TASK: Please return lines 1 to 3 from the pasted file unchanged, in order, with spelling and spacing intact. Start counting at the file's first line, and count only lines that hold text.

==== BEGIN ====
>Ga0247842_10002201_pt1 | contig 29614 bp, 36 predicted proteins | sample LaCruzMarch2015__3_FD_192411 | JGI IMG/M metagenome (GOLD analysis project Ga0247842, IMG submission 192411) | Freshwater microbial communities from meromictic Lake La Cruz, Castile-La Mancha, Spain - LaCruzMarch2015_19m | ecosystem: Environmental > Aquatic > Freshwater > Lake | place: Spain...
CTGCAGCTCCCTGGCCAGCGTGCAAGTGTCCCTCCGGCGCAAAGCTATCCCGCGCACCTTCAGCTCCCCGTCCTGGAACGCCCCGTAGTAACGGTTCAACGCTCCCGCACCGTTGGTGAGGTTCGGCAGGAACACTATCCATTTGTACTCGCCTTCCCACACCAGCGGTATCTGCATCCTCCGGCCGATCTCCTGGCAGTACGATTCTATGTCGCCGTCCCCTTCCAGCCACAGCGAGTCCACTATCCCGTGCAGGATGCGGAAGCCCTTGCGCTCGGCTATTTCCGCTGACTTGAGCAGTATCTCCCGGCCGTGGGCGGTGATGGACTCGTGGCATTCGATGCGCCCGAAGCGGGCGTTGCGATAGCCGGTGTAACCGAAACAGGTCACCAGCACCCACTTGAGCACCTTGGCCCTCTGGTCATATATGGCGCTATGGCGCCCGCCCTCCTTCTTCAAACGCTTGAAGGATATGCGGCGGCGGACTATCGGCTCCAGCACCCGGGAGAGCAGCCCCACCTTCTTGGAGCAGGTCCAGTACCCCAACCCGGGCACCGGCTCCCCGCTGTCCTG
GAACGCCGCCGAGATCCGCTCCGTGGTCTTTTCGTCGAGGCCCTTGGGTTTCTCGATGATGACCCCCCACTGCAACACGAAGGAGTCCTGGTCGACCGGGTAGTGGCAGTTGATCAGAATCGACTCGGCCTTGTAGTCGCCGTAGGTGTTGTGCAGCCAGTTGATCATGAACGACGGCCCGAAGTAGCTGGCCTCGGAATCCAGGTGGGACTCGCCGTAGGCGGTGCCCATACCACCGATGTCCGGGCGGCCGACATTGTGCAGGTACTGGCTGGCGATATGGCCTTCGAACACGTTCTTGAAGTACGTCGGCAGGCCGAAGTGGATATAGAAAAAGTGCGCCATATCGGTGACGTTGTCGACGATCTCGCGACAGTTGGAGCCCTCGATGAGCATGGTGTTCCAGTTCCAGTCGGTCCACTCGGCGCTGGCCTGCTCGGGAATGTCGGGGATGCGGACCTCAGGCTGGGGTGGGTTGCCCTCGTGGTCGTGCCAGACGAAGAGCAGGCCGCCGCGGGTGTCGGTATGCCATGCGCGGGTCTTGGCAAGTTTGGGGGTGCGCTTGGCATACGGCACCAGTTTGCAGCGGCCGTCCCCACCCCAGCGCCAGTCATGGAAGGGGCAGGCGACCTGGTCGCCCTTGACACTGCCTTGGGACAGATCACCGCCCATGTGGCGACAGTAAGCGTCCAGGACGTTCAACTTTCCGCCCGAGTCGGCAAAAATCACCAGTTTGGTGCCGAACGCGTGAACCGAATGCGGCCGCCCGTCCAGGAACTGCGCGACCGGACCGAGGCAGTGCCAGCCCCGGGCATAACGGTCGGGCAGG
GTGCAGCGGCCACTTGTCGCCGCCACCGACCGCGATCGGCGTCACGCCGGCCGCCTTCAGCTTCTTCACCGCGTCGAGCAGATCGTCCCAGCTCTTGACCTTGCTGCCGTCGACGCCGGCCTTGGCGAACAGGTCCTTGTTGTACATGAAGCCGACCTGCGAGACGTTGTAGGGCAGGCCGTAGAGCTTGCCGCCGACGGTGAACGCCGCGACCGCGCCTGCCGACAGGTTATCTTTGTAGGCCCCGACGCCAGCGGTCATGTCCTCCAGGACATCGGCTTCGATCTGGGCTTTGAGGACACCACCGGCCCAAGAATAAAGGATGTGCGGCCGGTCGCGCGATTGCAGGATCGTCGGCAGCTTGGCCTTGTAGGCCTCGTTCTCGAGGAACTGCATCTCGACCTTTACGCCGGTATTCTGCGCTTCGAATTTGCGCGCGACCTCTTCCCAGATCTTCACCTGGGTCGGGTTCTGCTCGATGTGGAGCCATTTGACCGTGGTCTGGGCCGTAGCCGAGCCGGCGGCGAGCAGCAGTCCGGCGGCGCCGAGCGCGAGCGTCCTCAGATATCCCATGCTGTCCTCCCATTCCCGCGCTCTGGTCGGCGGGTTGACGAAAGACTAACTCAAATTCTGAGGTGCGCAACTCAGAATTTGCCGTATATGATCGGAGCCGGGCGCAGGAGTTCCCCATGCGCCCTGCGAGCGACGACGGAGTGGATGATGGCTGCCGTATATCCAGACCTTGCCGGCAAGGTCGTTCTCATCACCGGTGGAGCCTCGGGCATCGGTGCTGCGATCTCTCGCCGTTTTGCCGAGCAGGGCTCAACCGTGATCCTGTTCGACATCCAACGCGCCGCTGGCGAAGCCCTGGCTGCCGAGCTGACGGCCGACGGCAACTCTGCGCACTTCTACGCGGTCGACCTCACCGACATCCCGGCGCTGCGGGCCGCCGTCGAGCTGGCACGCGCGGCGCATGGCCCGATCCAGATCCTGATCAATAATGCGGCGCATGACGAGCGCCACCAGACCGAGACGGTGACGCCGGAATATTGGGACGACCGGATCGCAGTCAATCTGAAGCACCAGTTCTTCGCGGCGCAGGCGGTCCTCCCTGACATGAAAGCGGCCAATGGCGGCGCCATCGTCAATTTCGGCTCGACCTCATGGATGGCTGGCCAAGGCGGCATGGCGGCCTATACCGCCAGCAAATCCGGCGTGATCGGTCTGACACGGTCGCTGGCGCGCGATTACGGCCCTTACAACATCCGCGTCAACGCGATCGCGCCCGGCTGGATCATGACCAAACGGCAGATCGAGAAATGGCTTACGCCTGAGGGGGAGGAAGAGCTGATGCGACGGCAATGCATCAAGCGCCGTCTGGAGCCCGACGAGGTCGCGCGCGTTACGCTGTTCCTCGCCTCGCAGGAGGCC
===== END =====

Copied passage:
>Ga0247842_10002201_pt1 | contig 29614 bp, 36 predicted proteins | sample LaCruzMarch2015__3_FD_192411 | JGI IMG/M metagenome (GOLD analysis project Ga0247842, IMG submission 192411) | Freshwater microbial communities from meromictic Lake La Cruz, Castile-La Mancha, Spain - LaCruzMarch2015_19m | ecosystem: Environmental > Aquatic > Freshwater > Lake | place: Spain...
CTGCAGCTCCCTGGCCAGCGTGCAAGTGTCCCTCCGGCGCAAAGCTATCCCGCGCACCTTCAGCTCCCCGTCCTGGAACGCCCCGTAGTAACGGTTCAACGCTCCCGCACCGTTGGTGAGGTTCGGCAGGAACACTATCCATTTGTACTCGCCTTCCCACACCAGCGGTATCTGCATCCTCCGGCCGATCTCCTGGCAGTACGATTCTATGTCGCCGTCCCCTTCCAGCCACAGCGAGTCCACTATCCCGTGCAGGATGCGGAAGCCCTTGCGCTCGGCTATTTCCGCTGACTTGAGCAGTATCTCCCGGCCGTGGGCGGTGATGGACTCGTGGCATTCGATGCGCCCGAAGCGGGCGTTGCGATAGCCGGTGTAACCGAAACAGGTCACCAGCACCCACTTGAGCACCTTGGCCCTCTGGTCATATATGGCGCTATGGCGCCCGCCCTCCTTCTTCAAACGCTTGAAGGATATGCGGCGGCGGACTATCGGCTCCAGCACCCGGGAGAGCAGCCCCACCTTCTTGGAGCAGGTCCAGTACCCCAACCCGGGCACCGGCTCCCCGCTGTCCTG
GAACGCCGCCGAGATCCGCTCCGTGGTCTTTTCGTCGAGGCCCTTGGGTTTCTCGATGATGACCCCCCACTGCAACACGAAGGAGTCCTGGTCGACCGGGTAGTGGCAGTTGATCAGAATCGACTCGGCCTTGTAGTCGCCGTAGGTGTTGTGCAGCCAGTTGATCATGAACGACGGCCCGAAGTAGCTGGCCTCGGAATCCAGGTGGGACTCGCCGTAGGCGGTGCCCATACCACCGATGTCCGGGCGGCCGACATTGTGCAGGTACTGGCTGGCGATATGGCCTTCGAACACGTTCTTGAAGTACGTCGGCAGGCCGAAGTGGATATAGAAAAAGTGCGCCATATCGGTGACGTTGTCGACGATCTCGCGACAGTTGGAGCCCTCGATGAGCATGGTGTTCCAGTTCCAGTCGGTCCACTCGGCGCTGGCCTGCTCGGGAATGTCGGGGATGCGGACCTCAGGCTGGGGTGGGTTGCCCTCGTGGTCGTGCCAGACGAAGAGCAGGCCGCCGCGGGTGTCGGTATGCCATGCGCGGGTCTTGGCAAGTTTGGGGGTGCGCTTGGCATACGGCACCAGTTTGCAGCGGCCGTCCCCACCCCAGCGCCAGTCATGGAAGGGGCAGGCGACCTGGTCGCCCTTGACACTGCCTTGGGACAGATCACCGCCCATGTGGCGACAGTAAGCGTCCAGGACGTTCAACTTTCCGCCCGAGTCGGCAAAAATCACCAGTTTGGTGCCGAACGCGTGAACCGAATGCGGCCGCCCGTCCAGGAACTGCGCGACCGGACCGAGGCAGTGCCAGCCCCGGGCATAACGGTCGGGCAGG